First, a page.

Understanding Strength

Strength not only depends on the material, but the structure of the members.
Strength not only depends on the material,
but the structure of the members.

Level: Middle School to H.S.

Time involvement: 15 – 20 minutes.

This lesson utilizes objects made of wood, aluminum, carbon fibers and composite materials. Primitive Man made practically everything out of rock, wood, animal or plant parts. Much later the Bronze Age and the Iron Age introduced new materials. With metals, tools and weapons could be made stronger and more effective. The strength of metals came with a price: weight. Sometimes weight was necessary. To drive nails a steel hammer is better than a wood hammer. A dugout canoe hollowed from a log could carry passengers and cargo but it was heavy. A birch bark canoe used lighter materials, but could be carried from river to river.

It soon became evident that improving almost anything, required careful design, engineering, craftsmanship and lighter and stronger materials. Ships could be made of steel but a steel airplane was almost impossible. The cost of aluminum, before better production methods were developed, was higher than gold! Although aluminum has about one third the weight of steel it has about half the strength. For many years airplanes made extensive use of aluminum. Today carbon fibers are replacing aluminum in many areas.

The photo above shows several aircraft components using different materials. What they have in common is minimizing materials where they carry little or no load and maximizing material where the stresses are highest. Wing ribs often incorporate weight saving holes and the concept of an aircraft fuselage (body) being essentially a hollow tube came very early in the design of airplanes.

understanding-strength-2This simple diagram illustrates an important concept in weight savings. Assume the beam is a wood board. The fibers on the top are being squeezed together. The fibers on the bottom are being stretched. What happens to the fibers in the middle? No stress! This simple fact carries an important implication. If the outer “skin” can be kept in place all the inner material can be eliminated! This is the secret that makes possible lightweight airplanes, canoes, tennis rackets, even bones in our bodies.

Discussion: Model bridge contests emphasize high strength to weight of the bridge itself. Buildings use lots of steel in their framework but the steel is not solid rods but “I” beams with thick plates on the top and bottom connected with a thinner web to keep the plates in alignment. Many variations of truss construction are used in bridges: Warren Truss, Pratt Truss, Lattice Truss, etc. The humble cardboard box of corrugated paper was patented over a hundred years ago. Nature uses this “secret” constantly. From the super light weight of their bones to the construction of feathers birds are engineering marvels. Even the eggshell provides excellent protection for the developing bird. Plants grow hollow stems to save energy for the important task of producing seeds.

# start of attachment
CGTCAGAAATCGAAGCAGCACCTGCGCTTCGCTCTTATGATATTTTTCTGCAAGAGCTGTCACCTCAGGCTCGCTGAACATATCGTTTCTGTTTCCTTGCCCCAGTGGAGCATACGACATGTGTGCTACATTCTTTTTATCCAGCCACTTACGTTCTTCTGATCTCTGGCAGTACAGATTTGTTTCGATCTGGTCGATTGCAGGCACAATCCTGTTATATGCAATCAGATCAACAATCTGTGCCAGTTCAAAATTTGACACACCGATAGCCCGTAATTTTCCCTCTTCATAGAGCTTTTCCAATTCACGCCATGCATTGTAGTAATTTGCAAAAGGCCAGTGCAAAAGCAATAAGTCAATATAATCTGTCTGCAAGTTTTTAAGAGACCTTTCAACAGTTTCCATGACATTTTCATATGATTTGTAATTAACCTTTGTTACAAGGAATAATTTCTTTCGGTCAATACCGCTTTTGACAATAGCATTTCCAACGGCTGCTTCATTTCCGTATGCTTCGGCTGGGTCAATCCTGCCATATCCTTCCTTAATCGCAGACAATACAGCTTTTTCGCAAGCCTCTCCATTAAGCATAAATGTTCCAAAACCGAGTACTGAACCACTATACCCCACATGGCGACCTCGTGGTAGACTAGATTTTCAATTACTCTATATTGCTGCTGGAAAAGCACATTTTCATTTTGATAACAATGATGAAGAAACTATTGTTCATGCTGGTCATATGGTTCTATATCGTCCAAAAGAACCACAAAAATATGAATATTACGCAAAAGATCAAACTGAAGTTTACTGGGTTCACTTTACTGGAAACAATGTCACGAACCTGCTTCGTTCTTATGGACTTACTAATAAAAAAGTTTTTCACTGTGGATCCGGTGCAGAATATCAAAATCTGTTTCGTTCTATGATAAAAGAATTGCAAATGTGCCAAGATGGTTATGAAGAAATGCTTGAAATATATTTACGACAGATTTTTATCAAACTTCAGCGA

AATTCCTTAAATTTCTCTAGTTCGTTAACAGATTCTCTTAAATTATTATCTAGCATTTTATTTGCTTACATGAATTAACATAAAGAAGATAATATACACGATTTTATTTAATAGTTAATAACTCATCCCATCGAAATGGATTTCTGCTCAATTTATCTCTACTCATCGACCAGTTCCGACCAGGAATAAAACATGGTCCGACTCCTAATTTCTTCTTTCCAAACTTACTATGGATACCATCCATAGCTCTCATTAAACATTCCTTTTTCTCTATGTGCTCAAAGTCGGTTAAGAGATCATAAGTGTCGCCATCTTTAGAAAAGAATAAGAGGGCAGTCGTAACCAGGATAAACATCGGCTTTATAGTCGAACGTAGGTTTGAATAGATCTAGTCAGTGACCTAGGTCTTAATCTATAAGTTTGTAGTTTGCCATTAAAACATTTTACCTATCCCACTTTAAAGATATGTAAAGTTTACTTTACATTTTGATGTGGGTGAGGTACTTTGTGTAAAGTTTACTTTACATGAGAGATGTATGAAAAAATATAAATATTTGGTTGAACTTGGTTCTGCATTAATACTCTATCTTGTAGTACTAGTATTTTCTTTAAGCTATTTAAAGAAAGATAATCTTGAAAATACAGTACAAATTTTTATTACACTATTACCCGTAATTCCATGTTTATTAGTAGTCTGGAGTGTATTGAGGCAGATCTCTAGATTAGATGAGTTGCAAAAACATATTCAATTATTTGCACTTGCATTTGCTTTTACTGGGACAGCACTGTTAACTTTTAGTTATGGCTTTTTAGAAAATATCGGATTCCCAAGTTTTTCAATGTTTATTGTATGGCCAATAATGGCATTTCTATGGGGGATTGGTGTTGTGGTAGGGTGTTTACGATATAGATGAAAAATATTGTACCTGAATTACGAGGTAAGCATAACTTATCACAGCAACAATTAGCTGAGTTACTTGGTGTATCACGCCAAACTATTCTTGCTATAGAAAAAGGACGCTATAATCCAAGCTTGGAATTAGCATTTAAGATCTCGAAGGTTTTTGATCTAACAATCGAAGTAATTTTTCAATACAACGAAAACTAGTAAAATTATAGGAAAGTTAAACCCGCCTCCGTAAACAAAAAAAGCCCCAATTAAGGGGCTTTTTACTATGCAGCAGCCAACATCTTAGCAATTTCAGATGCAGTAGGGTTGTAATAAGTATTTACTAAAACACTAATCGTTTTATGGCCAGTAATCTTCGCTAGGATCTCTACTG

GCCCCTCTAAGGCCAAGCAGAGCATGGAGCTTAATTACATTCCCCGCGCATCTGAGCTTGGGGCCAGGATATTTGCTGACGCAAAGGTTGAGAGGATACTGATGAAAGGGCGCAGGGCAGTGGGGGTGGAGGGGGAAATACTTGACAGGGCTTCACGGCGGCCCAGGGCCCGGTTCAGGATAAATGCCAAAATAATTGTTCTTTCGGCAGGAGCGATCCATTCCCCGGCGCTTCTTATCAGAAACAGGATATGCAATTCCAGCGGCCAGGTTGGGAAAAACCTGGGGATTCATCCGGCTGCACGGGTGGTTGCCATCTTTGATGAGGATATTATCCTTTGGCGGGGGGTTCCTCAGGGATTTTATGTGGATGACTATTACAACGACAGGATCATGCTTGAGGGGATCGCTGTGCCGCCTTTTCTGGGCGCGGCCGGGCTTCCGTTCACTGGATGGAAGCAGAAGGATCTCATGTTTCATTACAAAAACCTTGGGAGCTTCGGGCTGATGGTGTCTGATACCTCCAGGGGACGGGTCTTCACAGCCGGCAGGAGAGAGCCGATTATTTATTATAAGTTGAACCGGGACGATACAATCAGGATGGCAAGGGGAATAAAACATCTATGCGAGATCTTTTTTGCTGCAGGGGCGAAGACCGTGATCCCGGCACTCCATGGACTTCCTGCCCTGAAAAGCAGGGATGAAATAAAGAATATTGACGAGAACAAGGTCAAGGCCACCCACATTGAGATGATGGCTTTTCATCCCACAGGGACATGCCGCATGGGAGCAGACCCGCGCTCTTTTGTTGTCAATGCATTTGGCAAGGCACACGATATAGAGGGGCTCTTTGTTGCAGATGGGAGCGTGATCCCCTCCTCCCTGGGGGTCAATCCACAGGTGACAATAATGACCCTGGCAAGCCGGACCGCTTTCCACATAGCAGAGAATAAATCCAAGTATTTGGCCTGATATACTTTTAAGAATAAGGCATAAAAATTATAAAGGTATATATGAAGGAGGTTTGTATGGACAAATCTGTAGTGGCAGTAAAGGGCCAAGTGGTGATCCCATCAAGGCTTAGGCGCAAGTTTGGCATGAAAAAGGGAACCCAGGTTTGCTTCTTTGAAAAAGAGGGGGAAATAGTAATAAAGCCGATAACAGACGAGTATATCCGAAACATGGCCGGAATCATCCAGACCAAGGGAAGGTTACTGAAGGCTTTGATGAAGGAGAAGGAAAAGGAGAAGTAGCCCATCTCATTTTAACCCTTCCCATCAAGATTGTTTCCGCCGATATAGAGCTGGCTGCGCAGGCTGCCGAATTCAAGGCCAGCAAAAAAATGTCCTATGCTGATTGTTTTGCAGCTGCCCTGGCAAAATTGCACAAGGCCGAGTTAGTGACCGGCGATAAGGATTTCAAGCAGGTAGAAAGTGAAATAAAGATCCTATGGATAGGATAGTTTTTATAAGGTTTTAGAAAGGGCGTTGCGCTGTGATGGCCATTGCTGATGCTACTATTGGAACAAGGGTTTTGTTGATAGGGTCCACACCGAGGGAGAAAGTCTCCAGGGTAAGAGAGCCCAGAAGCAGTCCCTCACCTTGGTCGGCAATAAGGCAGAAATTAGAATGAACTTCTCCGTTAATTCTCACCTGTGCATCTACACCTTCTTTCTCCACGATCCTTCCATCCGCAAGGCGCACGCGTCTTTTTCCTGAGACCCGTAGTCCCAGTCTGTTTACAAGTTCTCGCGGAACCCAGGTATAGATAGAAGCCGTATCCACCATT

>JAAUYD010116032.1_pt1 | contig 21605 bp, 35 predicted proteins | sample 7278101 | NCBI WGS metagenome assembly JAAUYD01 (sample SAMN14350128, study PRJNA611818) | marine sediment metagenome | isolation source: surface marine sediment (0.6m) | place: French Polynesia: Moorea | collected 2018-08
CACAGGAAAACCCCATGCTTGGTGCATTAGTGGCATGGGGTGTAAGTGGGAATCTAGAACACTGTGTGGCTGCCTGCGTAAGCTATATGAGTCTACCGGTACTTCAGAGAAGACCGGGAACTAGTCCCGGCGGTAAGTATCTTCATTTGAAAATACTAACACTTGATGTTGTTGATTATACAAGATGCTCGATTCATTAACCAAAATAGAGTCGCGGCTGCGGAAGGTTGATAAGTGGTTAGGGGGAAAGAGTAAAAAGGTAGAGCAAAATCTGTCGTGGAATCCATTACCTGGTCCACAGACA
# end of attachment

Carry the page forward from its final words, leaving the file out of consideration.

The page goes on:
The insect world “perfected” the shell idea. Biologists use the term exoskeleton for the method of creating a strong protective structure for internal organs. Dissect a grasshopper and you will find no internal bones. Camping/backpacking gear often uses carbon fiber tent poles; backpack frames are often made from aluminum tubing. Racing bicycles incorporate lightweight Kevlar. Interestingly although diamonds are easily the hardest material know due to their tight carbon crystal structure diamonds are brittle and can shatter! Material engineers use many terms to describe the characteristics of materials: toughness, flexibility, corrosion resistance, UV resistance, etc. may often be more important than just hardness. By combining materials of different characteristics a composite may offer advantages. Fiberglass boats, car parts, tool handles, etc. have superior performance when combined than merely the glass fibers and the resin binder.

In conclusion, the award for the best material design goes to Nature itself. The marine Abalone shell is 3,000 times tougher than the strength of the chalk and protein used in combination!

Notes: The Internet offers many ideas for challenging student projects requiring building towers, bridges, and structures using lightweight materials.

How to Build a Model Bridge (large pdf).